A fair deal for the voluntary and community sector - from Whitehall to town halls

Published on Friday, 02 September 2011 15:30
Posted by Matthew Abbott

Communities Secretary Eric Pickles has today published guidance to local authorities on how to protect voluntary and community groups from disproportionate cuts to their funding.

It follows warnings from Mr Pickles that councils should not "pull up the drawbridge" in this tough economic climate, but should instead look to give greater support for local groups that do so much for some of the most vulnerable in their communities.

Mr Pickles has also sought to cut reams of red tape on local councils to make it easier and more efficient for them to meet the needs of their residents. The Communities Secretary has scrapped 56 pages of prescriptive statutory guidance on local priorities introduced by the previous Government.

Instead, councils will have only one page of guidance on how best to achieve Best Value in their areas - not just in terms of cost for local taxpayers, but also the wider social and environmental benefits above and beyond the services they provide.

And in deciding how best to fulfil their Best Value Duty, councils are required to consult those using, or likely to use, a local service. This should include community and voluntary organisations.

This new deal sets out that councils should not pass on larger reductions to their local voluntary and community sectors and small businesses than they take on themselves. In particular:

  • those councils looking to reduce or end funding, or any other support to one of these organisations should give at least three months' notice of the actual reduction to both the organisation involved and the users of the service they provide
  • councils should involve and discuss their plans with the organisation and local service users as early as possible before making any final decisions on the future of the service; and
  • councils should give organisations, local service users and the wider community the opportunity to offer options for reshaping and reducing the costs of the services provided.

Central Government departments have already signed up to these same principles.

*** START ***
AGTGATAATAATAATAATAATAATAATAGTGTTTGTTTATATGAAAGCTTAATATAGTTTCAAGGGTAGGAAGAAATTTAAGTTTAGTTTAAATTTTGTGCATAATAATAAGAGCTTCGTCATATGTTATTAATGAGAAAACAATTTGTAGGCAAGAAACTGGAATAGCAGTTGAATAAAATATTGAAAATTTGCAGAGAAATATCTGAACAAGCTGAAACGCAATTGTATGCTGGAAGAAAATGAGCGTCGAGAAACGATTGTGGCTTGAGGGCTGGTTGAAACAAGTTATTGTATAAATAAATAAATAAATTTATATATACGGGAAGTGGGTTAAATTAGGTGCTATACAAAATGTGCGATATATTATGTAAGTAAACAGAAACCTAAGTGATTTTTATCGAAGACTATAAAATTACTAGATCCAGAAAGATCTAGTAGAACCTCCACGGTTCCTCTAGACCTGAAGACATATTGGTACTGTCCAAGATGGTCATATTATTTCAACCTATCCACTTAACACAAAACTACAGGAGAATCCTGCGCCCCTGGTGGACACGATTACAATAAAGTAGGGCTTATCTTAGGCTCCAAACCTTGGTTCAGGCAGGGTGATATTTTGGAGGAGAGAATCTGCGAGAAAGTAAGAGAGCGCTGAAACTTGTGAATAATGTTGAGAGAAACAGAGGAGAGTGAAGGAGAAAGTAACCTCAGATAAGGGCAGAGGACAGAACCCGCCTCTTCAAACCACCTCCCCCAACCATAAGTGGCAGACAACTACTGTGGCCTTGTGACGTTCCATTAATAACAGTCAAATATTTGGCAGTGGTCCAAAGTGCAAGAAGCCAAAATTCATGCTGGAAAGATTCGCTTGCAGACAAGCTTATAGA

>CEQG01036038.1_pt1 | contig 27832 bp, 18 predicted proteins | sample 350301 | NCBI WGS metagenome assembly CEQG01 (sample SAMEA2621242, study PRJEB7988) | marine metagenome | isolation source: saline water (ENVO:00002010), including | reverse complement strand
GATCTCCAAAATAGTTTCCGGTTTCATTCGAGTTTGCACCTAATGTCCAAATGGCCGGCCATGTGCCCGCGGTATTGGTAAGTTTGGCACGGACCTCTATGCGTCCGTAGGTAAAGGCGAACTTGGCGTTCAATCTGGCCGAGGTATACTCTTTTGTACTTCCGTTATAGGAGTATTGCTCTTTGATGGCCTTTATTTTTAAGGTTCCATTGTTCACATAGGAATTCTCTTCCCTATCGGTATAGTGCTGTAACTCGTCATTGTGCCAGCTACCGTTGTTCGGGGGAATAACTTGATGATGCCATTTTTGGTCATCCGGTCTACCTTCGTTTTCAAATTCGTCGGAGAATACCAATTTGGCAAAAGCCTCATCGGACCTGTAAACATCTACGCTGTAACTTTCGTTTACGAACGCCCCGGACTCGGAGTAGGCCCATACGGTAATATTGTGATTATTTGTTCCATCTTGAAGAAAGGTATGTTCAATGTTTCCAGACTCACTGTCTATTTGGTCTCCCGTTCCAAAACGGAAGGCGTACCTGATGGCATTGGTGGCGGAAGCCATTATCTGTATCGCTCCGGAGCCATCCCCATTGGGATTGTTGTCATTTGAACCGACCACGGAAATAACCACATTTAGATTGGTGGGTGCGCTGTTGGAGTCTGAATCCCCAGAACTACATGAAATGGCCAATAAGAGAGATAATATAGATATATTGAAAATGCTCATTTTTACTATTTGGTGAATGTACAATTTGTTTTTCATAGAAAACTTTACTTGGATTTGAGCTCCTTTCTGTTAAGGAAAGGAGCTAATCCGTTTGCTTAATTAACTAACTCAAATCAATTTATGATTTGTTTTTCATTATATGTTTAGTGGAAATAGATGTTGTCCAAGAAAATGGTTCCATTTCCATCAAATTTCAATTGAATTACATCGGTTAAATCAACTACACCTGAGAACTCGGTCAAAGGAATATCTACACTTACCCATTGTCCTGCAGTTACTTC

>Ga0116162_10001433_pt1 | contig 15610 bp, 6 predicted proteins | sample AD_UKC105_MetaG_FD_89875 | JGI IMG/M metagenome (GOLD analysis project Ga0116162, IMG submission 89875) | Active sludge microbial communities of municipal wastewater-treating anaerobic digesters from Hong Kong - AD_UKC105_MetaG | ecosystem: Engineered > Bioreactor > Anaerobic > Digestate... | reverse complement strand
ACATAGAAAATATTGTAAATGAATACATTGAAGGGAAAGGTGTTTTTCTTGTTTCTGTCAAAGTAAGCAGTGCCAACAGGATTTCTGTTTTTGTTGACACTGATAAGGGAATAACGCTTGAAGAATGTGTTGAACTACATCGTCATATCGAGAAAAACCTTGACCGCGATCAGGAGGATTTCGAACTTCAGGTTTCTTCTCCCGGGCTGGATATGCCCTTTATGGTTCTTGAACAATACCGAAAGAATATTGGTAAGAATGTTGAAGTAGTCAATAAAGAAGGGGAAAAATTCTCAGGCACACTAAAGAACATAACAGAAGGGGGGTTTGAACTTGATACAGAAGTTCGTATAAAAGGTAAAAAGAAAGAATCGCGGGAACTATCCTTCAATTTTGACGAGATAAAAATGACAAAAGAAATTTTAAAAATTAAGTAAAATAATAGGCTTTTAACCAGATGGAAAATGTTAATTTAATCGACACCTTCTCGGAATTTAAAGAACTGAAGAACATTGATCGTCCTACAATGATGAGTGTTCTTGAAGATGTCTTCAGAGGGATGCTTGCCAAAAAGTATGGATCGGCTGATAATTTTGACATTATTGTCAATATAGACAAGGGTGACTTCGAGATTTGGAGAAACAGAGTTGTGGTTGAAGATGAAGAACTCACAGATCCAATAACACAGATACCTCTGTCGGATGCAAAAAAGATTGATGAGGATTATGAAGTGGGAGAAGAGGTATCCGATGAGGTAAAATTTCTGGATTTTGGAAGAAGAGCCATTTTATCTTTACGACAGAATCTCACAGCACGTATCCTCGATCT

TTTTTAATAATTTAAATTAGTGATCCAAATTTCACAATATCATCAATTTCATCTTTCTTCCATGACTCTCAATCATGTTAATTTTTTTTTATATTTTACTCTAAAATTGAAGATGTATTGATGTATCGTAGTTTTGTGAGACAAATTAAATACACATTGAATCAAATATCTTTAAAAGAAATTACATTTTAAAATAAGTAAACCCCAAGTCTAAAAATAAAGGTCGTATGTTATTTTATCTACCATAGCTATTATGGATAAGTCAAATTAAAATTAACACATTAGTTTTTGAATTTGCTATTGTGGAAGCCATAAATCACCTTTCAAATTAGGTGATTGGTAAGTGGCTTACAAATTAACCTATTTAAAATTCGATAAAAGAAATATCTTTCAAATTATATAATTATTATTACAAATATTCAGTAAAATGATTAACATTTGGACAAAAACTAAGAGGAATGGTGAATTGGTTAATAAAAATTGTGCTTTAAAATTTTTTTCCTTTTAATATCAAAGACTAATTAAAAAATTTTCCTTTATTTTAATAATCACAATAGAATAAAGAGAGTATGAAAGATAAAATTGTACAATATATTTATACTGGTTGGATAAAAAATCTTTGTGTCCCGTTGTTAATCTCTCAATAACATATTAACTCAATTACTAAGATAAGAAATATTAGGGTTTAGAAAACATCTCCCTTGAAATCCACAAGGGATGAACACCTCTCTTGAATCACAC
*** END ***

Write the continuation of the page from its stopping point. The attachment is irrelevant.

Mr Pickles said:

"Community and voluntary groups provide vital and valuable services to our communities, often aimed at some of the most vulnerable in our society. They deserve a fair deal.

"That's why I'm introducing new guidance on councils to consider how they fulfil the Best Value Duty for their communities, not just in stark money terms but also in terms of the wider benefits to residents above and beyond the services that these organisations provide. And in return, I'm cutting reams of red tape that in the past have hampered council efforts to get their important work done.

"I'm not asking councils to do anything that I wouldn't do myself, so all Central Government departments are now signed up to these fair new standards."

In the new streamlined statutory guidance Mr Pickles has also clarified that there is no requirement for councils to undertake lifestyle or diversity questionnaires of their residents or their suppliers. Ministers want to see an end to the costly and unnecessary surveys and questionnaires being sent out by some councils alongside responses to residents' queries about rubbish collection or joining the local library. These surveys often ask personal questions about religious beliefs, sexual orientation and ethnicity, often duplicating information already collected in the Census.

Mr Pickles said:

"At a time when taxpayers are watching their pennies, the last thing councils should be doing is sending out unnecessary and intrusive questionnaires.
"Local residents shouldn't be asked to reveal detailed personal information just because they've enquired about getting their bins emptied or how to join their local library.

"Clamping down on such town hall activity will save taxpayers' money and protect the privacy of residents of all backgrounds."

Source: Department for Communities and Local Government

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